Candidate: New Richland County elections needed
COLUMBIA — A Republican who lost a bid to unseat a Richland County councilman called for a new election, accusing county elections officials of intentionally not putting out enough voting machines on Election Day.
Michael Letts said during a news conference Monday that thousands of voters to abandoned hours-long lines because there were not enough machines.
Letts lost to County Councilman Jim Manning 37 percent to 63 percent, but he said he was also worried about a county sales tax vote. By a margin of more than 9,000 votes, Richland County opted to increase sales tax by a penny, a decision supporters have said will mean a $1 billion windfall for the area.
Letts – who opposed the increase – said that fewer voting machines were sent out to areas that had voted against the measure when it was originally put to voters in 2010.
“A law was broken, deliberately, before the polls were ever opened,” Letts said, referring to a state law that governs the management of South Carolina elections.
According to the law originally passed in 1962 and updated several times since, the county agency that runs that area’s elections should provide at least one voting machine for each 250 registered voters in that precinct.
Local officials have said they sent out less than 800 machines for Richland County’s 244,721 registered voters, which averages to about one machine per 305 voters. The county left more than 100 machines behind in case they needed to be dispatched because of problems.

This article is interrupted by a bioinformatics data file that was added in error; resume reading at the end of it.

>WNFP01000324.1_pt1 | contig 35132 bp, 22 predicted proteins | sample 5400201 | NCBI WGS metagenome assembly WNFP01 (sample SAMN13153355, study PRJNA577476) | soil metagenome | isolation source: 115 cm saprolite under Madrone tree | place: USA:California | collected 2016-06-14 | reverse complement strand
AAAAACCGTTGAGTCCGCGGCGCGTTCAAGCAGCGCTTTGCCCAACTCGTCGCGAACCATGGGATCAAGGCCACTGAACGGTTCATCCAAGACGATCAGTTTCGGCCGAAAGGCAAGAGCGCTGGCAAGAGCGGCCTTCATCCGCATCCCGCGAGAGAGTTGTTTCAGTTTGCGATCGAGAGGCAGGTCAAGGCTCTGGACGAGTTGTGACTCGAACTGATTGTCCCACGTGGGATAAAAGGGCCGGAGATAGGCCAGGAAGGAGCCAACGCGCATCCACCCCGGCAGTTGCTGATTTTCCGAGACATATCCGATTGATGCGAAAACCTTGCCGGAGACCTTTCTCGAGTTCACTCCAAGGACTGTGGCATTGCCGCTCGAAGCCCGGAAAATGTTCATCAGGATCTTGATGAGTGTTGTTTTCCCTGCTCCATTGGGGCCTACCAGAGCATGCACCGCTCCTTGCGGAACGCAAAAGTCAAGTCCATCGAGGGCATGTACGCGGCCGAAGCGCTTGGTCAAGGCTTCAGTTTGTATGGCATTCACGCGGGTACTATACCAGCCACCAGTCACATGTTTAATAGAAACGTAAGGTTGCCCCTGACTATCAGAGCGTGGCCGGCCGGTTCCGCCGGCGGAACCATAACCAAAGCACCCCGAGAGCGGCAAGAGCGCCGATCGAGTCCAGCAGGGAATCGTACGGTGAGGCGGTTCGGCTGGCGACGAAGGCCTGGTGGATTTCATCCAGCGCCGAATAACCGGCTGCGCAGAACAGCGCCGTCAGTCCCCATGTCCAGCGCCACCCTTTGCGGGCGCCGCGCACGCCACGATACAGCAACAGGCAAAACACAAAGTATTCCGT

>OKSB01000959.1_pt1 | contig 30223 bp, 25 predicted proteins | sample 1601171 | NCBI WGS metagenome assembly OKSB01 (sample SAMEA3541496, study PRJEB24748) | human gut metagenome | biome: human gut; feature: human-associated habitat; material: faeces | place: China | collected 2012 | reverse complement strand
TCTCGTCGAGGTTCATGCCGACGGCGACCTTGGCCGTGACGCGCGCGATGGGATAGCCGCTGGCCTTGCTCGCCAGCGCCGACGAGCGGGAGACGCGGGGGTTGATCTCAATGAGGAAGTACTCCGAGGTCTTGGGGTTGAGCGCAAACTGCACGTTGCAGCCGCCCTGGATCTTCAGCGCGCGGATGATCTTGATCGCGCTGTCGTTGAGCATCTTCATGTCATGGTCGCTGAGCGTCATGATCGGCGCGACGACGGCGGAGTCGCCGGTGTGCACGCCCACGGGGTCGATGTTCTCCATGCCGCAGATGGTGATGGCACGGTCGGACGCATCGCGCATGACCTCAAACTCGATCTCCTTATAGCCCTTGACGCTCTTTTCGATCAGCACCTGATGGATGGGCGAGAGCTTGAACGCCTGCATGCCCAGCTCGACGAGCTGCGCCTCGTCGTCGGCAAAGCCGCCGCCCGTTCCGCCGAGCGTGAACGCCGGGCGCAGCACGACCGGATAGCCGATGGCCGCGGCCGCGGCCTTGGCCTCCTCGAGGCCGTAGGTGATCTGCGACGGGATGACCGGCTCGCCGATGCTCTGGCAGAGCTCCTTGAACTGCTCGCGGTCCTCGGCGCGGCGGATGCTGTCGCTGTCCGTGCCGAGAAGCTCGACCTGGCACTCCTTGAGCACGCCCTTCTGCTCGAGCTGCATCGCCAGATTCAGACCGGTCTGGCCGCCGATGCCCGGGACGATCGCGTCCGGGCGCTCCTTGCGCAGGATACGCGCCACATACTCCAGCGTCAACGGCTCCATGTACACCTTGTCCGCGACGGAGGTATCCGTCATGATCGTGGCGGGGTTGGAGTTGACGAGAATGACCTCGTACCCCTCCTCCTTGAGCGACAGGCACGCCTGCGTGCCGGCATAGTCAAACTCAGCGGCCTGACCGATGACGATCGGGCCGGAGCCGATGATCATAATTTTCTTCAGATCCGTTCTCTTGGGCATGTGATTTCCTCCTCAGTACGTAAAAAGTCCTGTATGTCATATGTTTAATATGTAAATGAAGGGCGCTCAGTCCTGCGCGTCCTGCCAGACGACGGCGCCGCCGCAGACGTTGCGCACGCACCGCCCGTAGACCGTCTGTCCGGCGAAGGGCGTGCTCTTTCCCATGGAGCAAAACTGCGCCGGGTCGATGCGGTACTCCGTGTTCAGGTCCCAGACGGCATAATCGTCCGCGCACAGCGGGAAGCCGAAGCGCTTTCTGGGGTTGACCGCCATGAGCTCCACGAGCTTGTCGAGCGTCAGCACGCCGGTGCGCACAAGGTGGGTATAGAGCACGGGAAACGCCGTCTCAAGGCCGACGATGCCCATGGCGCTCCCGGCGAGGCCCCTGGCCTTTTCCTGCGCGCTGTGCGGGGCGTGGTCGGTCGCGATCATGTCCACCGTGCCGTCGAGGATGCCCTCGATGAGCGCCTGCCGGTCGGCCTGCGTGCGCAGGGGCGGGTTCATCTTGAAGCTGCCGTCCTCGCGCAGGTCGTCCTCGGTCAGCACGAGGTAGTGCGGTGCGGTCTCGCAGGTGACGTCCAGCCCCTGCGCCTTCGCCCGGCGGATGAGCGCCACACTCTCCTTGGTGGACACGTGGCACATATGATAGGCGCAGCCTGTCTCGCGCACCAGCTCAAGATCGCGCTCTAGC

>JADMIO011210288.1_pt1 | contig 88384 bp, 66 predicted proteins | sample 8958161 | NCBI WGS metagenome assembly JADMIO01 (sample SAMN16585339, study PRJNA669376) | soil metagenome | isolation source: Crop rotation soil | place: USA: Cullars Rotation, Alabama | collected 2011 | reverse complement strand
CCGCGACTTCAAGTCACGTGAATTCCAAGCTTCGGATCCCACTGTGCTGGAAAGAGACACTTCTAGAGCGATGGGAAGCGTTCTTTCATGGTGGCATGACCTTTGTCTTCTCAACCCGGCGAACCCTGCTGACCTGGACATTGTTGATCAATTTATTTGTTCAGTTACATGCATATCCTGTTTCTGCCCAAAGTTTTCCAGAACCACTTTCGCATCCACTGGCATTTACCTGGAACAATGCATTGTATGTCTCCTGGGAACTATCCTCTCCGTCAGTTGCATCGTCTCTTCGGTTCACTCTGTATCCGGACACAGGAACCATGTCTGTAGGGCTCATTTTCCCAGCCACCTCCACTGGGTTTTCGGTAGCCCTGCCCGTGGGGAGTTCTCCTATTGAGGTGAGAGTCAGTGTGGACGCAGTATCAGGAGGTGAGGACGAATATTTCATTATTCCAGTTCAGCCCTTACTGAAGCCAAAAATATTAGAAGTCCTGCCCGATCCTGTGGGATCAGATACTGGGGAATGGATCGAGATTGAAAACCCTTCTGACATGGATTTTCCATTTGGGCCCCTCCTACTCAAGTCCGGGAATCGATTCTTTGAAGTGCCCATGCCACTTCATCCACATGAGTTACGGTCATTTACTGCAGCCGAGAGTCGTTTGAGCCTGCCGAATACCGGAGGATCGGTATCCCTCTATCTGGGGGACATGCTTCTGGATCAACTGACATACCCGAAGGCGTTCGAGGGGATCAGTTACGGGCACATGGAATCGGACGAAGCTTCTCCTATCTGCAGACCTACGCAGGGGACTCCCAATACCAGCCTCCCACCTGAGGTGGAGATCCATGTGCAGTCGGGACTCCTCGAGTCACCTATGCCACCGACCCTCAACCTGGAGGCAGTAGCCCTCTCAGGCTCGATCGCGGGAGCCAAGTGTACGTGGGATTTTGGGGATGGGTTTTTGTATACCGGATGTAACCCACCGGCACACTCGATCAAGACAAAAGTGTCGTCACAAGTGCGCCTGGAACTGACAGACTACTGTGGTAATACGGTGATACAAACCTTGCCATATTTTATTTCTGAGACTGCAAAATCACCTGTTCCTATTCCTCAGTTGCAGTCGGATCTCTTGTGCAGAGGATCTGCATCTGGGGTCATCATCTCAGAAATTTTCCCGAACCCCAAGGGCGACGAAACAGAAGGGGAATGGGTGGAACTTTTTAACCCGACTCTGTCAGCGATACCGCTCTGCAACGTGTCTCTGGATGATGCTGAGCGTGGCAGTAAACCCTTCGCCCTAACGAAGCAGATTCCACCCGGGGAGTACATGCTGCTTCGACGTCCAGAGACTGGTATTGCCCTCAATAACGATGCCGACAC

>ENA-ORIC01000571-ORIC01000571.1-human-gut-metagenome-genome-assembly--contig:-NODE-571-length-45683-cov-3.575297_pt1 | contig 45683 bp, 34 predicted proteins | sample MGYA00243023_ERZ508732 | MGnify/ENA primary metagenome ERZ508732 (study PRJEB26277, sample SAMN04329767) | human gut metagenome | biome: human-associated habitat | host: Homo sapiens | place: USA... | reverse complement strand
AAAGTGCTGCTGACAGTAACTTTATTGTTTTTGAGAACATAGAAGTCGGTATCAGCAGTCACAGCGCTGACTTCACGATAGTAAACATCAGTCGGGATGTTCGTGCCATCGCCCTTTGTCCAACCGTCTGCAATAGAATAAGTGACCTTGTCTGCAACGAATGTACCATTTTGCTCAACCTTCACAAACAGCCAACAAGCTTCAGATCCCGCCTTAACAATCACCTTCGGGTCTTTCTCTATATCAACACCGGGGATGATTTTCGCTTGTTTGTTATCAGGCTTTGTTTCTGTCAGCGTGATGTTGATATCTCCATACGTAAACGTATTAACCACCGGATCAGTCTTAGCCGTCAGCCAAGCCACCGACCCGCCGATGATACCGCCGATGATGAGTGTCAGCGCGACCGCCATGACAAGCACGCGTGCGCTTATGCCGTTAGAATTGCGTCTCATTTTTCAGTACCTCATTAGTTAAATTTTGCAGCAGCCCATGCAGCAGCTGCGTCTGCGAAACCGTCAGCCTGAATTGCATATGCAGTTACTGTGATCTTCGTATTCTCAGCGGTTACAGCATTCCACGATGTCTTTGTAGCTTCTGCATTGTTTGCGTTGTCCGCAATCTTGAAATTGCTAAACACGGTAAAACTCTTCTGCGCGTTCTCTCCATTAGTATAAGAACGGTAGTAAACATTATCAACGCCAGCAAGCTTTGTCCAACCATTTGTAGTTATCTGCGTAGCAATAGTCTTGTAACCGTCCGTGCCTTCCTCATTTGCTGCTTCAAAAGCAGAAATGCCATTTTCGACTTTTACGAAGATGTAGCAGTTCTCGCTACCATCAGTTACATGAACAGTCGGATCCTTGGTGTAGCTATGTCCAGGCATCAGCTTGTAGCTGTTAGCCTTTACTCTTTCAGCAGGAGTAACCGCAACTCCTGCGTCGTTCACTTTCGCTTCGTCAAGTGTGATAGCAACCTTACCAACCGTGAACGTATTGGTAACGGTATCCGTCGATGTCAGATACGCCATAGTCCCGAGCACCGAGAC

Richland County officials have not explained why so many machines went unused. State Republican Chairman Chad Connelly has said the GOP plans to form a task force to see what happened.
Issues related to this year’s elections are pending in court. A circuit judge granted state Democrats’ request to recount all votes in Richland County, including a disputed Columbia House race, but Republicans have asked the state Supreme Court to throw out the request.
Legislators from the Columbia area had planned to question county election officials about the Election Day problems on Tuesday, but the meeting was postponed pending the legal action.
Acknowledging that he is still waiting on more information from county election officials, Letts said county prosecutors should also investigate the problems, which he said deprived many citizens of exercising their right to vote.
“At what cost does freedom get taken away from us?” Letts said, noting that Richland County was allocated $1.2 million to administer last week’s voting and that a new election would cost even more money. “There is no cost factor.”
Letts was also joined by several current members of County Council, one of whom won her race and would have to fight for re-election anew if Letts’ request for a new election were granted. But Val Hutchinson said that, having waited in voting lines for hours herself, she’s willing to take that risk after talking to fellow voters so frustrated over the issues they wanted to move.
“They felt betrayed during the process,” Hutchinson said. “You cannot imagine how miserable it was. ... There was more than disorganization. It felt intentional.”